I explained how my mother succumbed to a deep darkness after my father died. She was unable to bear the suffering that she witnessed all around: the women and children who fled to Edoras. Women who were shamed if they hadn’t been killed, children who were humiliated and maimed and had witnessed their fathers murdered. I recall that not even a year after my father had died, that my mother died as well. So my uncle assumed guardianship of Éomer and I and we were raised along with our cousin, Théodred. I did not go into detail as to how my mother died.

“I learned to fight, Faramir, because it was the only thing I could do.”

We sat in silence awhile, under the tree.

We sat under that tree together, sometimes in silence, sometimes in speech.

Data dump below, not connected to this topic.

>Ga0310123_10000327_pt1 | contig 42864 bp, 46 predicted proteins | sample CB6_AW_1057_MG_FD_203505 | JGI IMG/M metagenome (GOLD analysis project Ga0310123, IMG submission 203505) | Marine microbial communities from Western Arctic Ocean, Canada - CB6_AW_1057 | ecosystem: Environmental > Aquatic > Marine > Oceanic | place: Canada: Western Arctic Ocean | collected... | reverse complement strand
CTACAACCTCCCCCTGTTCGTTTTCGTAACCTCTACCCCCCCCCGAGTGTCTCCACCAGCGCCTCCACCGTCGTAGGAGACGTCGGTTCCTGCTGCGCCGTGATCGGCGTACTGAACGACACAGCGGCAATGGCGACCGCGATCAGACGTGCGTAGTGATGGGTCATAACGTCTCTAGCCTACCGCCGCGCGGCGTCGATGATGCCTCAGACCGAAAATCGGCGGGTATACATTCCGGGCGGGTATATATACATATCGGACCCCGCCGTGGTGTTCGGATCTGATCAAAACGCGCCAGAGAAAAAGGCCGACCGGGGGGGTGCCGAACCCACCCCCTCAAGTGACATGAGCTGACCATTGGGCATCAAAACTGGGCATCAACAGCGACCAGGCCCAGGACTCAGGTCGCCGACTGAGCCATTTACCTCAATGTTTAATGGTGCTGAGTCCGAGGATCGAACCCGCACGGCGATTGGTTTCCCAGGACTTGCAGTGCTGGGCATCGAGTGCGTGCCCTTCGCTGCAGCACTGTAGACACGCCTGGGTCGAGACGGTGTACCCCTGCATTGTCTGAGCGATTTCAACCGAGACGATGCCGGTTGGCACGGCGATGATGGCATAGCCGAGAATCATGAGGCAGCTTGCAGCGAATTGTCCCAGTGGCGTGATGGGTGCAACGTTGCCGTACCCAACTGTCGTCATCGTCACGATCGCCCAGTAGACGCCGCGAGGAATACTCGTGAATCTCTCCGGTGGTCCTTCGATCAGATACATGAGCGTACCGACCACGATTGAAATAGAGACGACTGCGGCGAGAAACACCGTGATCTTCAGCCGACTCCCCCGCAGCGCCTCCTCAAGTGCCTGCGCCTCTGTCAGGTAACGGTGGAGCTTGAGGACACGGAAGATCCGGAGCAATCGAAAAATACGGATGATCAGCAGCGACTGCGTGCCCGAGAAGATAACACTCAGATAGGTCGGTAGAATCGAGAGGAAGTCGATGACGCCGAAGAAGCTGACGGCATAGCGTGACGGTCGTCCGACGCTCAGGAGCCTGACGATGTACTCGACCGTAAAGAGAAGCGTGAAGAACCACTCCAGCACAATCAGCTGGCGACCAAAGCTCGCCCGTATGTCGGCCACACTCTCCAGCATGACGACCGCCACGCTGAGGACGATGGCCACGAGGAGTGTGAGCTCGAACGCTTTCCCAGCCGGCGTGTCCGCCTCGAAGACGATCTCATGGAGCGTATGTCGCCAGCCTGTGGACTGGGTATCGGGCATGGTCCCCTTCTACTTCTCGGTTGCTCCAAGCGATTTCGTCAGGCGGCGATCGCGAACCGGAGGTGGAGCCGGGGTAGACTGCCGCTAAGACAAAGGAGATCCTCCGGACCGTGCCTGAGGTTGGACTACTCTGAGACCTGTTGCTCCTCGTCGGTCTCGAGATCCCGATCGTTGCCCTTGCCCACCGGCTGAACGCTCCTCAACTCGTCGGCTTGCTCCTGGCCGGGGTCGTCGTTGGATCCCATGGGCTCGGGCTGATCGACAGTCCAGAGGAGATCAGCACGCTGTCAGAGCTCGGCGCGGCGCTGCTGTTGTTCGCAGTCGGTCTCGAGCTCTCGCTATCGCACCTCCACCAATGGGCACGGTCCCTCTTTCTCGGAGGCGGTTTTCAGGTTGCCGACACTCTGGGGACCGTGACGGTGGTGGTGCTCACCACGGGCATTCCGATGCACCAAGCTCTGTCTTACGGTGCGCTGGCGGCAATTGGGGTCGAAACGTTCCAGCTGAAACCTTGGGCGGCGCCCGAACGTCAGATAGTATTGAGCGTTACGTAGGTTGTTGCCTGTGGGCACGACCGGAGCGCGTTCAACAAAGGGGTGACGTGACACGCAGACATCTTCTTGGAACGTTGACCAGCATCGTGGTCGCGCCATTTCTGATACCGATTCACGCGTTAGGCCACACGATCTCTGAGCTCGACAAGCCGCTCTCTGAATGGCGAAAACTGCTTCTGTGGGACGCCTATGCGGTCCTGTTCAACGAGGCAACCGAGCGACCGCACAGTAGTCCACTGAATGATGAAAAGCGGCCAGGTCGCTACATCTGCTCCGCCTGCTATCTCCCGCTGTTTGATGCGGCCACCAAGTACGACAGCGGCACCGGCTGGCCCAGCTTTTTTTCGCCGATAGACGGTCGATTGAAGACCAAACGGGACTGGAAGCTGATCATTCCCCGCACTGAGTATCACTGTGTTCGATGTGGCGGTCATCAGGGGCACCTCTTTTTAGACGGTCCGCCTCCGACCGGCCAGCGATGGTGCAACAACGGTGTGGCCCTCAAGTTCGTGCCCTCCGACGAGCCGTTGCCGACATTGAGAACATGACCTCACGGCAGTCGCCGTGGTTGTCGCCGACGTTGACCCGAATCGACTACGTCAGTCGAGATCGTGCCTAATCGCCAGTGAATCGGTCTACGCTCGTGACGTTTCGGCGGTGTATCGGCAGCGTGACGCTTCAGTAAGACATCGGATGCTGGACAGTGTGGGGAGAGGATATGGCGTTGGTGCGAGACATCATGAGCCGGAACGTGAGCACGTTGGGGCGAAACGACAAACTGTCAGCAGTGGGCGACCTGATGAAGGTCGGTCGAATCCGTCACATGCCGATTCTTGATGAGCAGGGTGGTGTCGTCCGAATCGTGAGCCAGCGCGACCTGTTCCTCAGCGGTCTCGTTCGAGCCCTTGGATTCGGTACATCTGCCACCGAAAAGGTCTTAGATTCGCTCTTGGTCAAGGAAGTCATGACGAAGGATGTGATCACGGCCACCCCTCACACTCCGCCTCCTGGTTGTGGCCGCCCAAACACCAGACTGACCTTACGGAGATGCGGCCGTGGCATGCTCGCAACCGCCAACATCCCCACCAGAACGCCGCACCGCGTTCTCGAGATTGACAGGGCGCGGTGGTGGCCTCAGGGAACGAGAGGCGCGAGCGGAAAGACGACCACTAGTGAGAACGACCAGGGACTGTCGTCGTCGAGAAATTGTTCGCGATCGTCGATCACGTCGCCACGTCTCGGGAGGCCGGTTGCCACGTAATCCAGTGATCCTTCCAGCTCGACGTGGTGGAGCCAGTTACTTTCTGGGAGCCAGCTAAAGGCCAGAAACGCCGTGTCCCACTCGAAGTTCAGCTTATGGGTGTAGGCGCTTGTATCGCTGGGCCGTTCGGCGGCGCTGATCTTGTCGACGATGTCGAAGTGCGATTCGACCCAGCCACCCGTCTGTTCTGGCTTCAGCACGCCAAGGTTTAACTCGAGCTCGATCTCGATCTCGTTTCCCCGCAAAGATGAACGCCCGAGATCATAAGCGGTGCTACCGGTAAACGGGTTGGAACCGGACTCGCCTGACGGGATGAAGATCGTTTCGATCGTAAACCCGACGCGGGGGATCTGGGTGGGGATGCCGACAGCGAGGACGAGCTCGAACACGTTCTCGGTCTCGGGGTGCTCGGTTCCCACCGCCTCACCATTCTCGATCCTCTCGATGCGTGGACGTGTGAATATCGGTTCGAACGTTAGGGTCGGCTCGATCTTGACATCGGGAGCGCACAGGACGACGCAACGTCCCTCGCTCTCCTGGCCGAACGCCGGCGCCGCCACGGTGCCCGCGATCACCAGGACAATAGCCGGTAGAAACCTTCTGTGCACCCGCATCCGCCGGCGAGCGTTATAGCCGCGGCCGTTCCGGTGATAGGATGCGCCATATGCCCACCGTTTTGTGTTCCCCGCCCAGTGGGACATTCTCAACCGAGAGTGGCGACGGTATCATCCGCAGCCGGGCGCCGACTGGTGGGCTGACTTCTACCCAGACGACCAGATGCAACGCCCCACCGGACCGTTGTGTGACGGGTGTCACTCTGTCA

“Tell me about your life here in Gondor,” she asked as she placed her hand upon my hand in my lap.

“Well,” I said softly, “There isn’t much really to say. My childhood was dark. Gondor was always in the shadow of the mountain…. But I did not spend most of my childhood in Minas Tirith. I lived in a place called Emyn Arnen, which is in Ithilien.”

“Ithilien?” Éowyn inquired, “I don’t believe I’ve ever been to Ithilien or Emyn Arnen, but of course I haven’t exactly traveled many places in my lifetime.”

“Emyn Arnen is the place where my parents lived when I was very young. Many of my ancestors came from that place – for example, the first Stewards of Gondor originated from there. It’s not far from here, actually – about half a day’s ride, and then across the Anduin.”